Plant Breeding: Inspired by the Past

During the mid-1800s,

Gregor Mendel, an Austrian living in a monastery became obsessed with the characteristics of pea plants.

He wondered, if one plant is tall and another short — how tall will the offspring be? Why are some characteristics passed on, and others not?

This question of heredity

continued to consume Mendel.
To find the answer, he turned to his garden.

7 Years and
28,000 Plants Later…
He Cracked the Code

After breeding different pea plants together, he developed a theory.

Mendel claimed there were invisible “factors” that determine a plant's size, color and shape — in other words, the characteristics they inherit. Today, we call these invisible factors “genes” and this insight formed the foundation of modern plant breeding and genetics.

Today, building upon the work of Mendel and others, we invest roughly 50% of our research budget into plant breeding.

Our curiosity extends beyond the characteristic of pea plants, but our toolbox incorporates principles similar to those used by Mendel. And like him, we continue to ask questions. Why are some crops more resistant to disease? How does one thrive on very little water while another needs more?

We search for what makes them special.

This process of plant breeding takes two parent plants and crosses them to produce an offspring. Like all offspring, this plant inherits certain traits or characteristics from each parent. Generally, this process known as crossbreeding is done over and over with many different plants — resulting in a new plant with a new combination of characteristics. This offspring is often better equipped to withstand pests, disease, drought, the effects of climate change and other factors. In the end, our plant breeders work to provide farmers with seeds that produce crops to help nourish people, as well as maximize the use of resources, improve harvests and support the livelihood of growers.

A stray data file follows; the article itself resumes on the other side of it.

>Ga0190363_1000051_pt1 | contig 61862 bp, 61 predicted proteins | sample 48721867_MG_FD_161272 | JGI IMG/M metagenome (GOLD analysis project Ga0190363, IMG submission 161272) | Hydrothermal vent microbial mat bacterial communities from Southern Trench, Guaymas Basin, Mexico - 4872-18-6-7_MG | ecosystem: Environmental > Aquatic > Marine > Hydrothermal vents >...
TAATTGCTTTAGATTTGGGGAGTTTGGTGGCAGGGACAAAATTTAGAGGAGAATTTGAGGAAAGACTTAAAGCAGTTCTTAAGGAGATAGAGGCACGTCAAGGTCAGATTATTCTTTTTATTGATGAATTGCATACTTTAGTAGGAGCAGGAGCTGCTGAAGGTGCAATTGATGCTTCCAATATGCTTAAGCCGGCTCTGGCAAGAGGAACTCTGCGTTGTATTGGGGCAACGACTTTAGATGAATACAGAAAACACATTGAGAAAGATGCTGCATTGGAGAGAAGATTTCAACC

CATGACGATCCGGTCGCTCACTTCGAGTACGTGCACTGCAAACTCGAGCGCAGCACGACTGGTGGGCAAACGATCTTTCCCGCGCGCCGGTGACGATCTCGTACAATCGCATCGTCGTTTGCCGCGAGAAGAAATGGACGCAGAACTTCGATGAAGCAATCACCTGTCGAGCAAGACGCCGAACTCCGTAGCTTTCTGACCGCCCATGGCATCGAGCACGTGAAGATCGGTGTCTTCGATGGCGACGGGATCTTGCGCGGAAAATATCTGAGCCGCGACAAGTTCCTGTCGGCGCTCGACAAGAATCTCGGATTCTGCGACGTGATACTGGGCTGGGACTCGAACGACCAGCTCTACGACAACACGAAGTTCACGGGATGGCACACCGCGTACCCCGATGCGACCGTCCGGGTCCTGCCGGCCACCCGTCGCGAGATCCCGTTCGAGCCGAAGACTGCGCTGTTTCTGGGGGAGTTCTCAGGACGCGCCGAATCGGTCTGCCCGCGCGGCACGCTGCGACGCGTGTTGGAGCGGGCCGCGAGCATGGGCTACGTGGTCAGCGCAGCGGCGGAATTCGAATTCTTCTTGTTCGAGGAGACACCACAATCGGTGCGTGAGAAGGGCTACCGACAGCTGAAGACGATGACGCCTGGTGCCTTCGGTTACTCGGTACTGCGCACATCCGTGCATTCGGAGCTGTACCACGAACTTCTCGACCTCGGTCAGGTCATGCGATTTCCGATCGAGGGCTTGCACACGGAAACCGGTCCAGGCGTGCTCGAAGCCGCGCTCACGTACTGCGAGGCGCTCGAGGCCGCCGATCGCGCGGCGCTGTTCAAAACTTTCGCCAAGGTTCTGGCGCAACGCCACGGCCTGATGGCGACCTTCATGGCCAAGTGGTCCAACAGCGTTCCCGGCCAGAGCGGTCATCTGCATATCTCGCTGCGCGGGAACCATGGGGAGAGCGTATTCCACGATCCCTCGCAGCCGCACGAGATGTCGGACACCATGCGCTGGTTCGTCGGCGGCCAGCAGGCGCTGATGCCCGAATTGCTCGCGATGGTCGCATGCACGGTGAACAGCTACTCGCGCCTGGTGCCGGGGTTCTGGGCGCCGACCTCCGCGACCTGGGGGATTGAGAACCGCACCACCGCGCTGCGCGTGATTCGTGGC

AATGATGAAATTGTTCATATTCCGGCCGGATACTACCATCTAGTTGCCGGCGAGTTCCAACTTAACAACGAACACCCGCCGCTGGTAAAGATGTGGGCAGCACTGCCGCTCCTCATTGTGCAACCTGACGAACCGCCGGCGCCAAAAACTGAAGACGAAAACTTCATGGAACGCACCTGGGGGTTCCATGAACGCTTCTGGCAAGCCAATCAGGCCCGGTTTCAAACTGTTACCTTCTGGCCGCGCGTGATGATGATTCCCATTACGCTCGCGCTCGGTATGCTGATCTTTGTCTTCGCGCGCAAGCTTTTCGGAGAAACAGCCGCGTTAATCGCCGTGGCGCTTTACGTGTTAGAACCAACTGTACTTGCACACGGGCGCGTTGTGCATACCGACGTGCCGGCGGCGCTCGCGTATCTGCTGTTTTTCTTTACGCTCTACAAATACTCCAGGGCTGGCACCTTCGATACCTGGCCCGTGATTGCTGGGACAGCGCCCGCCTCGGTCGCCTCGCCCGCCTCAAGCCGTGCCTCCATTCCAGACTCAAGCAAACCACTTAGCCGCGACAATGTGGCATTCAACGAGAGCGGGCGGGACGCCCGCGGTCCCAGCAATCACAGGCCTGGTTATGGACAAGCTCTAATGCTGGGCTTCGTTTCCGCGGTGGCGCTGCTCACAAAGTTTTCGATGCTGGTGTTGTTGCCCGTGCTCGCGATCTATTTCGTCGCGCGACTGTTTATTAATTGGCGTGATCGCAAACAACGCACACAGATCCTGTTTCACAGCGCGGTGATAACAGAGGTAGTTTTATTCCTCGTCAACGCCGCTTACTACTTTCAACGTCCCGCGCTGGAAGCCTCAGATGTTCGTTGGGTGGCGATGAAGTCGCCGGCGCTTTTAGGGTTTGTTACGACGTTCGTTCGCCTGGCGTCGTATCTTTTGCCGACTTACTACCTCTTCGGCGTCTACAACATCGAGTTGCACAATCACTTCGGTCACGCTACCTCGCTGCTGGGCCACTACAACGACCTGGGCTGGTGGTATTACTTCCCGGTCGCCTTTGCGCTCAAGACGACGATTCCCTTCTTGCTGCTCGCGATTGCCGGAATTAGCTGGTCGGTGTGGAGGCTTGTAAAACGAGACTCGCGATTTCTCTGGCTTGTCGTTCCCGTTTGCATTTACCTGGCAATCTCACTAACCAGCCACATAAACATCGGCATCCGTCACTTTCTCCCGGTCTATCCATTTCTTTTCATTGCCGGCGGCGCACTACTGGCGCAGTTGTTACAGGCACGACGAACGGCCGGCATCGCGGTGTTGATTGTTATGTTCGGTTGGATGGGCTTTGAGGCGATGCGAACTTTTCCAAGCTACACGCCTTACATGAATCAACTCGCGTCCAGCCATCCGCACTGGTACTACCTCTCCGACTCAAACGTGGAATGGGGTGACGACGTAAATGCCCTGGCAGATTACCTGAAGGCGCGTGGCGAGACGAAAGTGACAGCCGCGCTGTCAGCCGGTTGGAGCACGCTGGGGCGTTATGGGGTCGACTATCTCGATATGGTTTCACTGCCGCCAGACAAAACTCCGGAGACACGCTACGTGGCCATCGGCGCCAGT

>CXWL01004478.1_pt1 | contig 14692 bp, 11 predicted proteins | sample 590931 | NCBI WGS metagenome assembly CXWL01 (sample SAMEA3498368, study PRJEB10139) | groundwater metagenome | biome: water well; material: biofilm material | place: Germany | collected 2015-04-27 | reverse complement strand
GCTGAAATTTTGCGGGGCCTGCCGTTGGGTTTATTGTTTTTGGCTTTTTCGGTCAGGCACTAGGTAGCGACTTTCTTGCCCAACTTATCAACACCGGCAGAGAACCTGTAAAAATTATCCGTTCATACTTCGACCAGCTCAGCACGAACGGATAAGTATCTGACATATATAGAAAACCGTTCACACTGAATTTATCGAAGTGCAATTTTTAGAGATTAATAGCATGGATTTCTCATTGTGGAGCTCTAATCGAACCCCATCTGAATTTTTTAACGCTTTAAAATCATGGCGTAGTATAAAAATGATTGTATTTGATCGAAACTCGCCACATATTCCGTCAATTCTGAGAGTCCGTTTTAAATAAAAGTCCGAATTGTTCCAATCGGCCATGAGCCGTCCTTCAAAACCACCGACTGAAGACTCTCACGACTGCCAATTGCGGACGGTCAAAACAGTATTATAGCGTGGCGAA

Helping Plants Adapt

Climate change and unpredictable weather pose many challenges to both people and plants. Our team of plant breeders identifies characteristics in crops that can, among other things, help enhance plant health, discourage disease or pests and offer farmers a variety of seeds for growing fruits, vegetables and grains. Beyond plant breeding, our research and partnerships offer data-driven, high-tech solutions to farmers dealing with the effects of climate change.


Helping Farmers Thrive

We're always thinking about what farmers face today and will face in the future. This means using all the tools available to us, including plant breeding that develops varieties resistant to specific pests or diseases. If we work together, farmers can have more successful harvests and continue to bring food to our plates.


Helping Nourish People

Using the same principles Mendel studied, we breed new varieties that can contribute to a balanced diet. From cherry tomatoes to miniature bell peppers and sweet corn, our plant breeding helps growers provide shoppers with more convenient and accessible choices.